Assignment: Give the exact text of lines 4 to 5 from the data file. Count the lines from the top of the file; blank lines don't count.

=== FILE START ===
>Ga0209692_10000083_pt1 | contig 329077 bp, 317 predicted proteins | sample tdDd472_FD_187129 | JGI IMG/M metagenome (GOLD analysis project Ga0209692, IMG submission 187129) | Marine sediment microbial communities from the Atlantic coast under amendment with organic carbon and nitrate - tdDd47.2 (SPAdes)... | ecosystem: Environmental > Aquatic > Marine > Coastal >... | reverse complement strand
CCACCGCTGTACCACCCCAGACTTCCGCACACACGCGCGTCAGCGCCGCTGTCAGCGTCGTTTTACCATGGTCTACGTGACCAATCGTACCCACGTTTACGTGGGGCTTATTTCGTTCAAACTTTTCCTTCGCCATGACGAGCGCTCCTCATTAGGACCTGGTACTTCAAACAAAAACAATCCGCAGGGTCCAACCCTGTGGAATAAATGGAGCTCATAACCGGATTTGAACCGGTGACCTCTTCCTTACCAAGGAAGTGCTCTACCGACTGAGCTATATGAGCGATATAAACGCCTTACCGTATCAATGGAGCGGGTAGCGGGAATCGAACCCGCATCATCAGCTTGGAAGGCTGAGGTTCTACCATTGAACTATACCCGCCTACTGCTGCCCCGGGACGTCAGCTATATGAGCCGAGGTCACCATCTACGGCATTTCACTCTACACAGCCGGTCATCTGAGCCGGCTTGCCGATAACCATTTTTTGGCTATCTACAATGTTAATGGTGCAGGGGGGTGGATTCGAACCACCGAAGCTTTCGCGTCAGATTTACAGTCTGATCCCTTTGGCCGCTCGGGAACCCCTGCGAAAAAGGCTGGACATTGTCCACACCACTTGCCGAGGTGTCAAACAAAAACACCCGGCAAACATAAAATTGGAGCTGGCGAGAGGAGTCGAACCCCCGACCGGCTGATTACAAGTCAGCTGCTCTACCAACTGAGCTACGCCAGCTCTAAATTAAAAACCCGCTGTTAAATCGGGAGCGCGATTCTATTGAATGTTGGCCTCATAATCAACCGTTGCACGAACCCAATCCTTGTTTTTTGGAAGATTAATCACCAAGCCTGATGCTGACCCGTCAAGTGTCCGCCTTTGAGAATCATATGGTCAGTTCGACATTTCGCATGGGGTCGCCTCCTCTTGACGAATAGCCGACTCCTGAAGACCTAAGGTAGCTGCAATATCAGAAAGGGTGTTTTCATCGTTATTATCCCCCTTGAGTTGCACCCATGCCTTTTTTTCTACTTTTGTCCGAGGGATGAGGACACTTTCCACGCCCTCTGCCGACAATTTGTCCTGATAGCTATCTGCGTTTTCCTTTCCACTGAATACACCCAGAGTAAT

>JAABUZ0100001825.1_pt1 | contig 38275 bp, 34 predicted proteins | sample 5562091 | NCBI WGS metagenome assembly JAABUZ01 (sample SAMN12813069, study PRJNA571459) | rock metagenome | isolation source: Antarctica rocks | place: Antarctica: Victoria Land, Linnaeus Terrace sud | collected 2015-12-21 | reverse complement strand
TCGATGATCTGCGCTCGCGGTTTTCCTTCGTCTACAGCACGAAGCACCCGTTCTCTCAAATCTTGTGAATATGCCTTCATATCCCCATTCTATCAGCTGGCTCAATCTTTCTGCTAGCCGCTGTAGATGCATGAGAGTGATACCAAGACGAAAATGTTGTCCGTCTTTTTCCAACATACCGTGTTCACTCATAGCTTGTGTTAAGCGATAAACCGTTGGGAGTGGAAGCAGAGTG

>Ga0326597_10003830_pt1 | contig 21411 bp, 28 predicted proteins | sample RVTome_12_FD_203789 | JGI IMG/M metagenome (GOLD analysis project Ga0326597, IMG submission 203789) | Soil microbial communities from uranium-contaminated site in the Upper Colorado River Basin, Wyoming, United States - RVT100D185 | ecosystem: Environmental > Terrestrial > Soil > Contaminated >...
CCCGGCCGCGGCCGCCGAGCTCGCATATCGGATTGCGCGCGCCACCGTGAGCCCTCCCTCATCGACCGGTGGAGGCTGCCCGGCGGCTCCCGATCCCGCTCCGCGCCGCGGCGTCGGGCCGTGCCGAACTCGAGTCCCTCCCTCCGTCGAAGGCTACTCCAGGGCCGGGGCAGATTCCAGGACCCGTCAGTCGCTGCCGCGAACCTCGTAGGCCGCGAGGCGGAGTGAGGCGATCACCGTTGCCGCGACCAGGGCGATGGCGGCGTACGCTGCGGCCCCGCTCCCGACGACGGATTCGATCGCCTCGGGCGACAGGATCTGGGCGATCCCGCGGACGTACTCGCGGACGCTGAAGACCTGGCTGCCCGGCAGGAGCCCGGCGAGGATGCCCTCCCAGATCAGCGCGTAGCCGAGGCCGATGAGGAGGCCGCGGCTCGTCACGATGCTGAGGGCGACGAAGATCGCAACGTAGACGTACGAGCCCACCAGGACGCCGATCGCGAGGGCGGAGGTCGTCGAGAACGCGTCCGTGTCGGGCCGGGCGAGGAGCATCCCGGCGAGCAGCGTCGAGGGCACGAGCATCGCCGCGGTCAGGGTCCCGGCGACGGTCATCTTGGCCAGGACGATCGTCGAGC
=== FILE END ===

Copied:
TCGATGATCTGCGCTCGCGGTTTTCCTTCGTCTACAGCACGAAGCACCCGTTCTCTCAAATCTTGTGAATATGCCTTCATATCCCCATTCTATCAGCTGGCTCAATCTTTCTGCTAGCCGCTGTAGATGCATGAGAGTGATACCAAGACGAAAATGTTGTCCGTCTTTTTCCAACATACCGTGTTCACTCATAGCTTGTGTTAAGCGATAAACCGTTGGGAGTGGAAGCAGAGTG

>Ga0326597_10003830_pt1 | contig 21411 bp, 28 predicted proteins | sample RVTome_12_FD_203789 | JGI IMG/M metagenome (GOLD analysis project Ga0326597, IMG submission 203789) | Soil microbial communities from uranium-contaminated site in the Upper Colorado River Basin, Wyoming, United States - RVT100D185 | ecosystem: Environmental > Terrestrial > Soil > Contaminated >...